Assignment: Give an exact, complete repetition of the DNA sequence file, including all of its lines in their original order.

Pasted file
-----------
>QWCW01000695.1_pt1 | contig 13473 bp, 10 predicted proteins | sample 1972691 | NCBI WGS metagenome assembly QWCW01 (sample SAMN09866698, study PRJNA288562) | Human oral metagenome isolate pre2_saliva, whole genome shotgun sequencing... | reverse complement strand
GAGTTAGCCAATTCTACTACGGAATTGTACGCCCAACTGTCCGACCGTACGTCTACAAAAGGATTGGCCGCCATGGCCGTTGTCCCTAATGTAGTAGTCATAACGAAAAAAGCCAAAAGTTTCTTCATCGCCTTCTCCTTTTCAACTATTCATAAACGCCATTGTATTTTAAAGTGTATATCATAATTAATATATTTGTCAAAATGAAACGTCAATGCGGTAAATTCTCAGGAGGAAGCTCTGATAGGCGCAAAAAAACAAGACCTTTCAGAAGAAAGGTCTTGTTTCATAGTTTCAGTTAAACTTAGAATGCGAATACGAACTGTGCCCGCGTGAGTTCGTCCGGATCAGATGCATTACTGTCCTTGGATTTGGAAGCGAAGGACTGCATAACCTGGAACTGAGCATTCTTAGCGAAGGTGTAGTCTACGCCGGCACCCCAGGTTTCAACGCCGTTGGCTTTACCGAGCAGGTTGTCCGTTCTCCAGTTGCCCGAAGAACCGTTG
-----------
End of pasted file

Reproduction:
>QWCW01000695.1_pt1 | contig 13473 bp, 10 predicted proteins | sample 1972691 | NCBI WGS metagenome assembly QWCW01 (sample SAMN09866698, study PRJNA288562) | Human oral metagenome isolate pre2_saliva, whole genome shotgun sequencing... | reverse complement strand
GAGTTAGCCAATTCTACTACGGAATTGTACGCCCAACTGTCCGACCGTACGTCTACAAAAGGATTGGCCGCCATGGCCGTTGTCCCTAATGTAGTAGTCATAACGAAAAAAGCCAAAAGTTTCTTCATCGCCTTCTCCTTTTCAACTATTCATAAACGCCATTGTATTTTAAAGTGTATATCATAATTAATATATTTGTCAAAATGAAACGTCAATGCGGTAAATTCTCAGGAGGAAGCTCTGATAGGCGCAAAAAAACAAGACCTTTCAGAAGAAAGGTCTTGTTTCATAGTTTCAGTTAAACTTAGAATGCGAATACGAACTGTGCCCGCGTGAGTTCGTCCGGATCAGATGCATTACTGTCCTTGGATTTGGAAGCGAAGGACTGCATAACCTGGAACTGAGCATTCTTAGCGAAGGTGTAGTCTACGCCGGCACCCCAGGTTTCAACGCCGTTGGCTTTACCGAGCAGGTTGTCCGTTCTCCAGTTGCCCGAAGAACCGTTG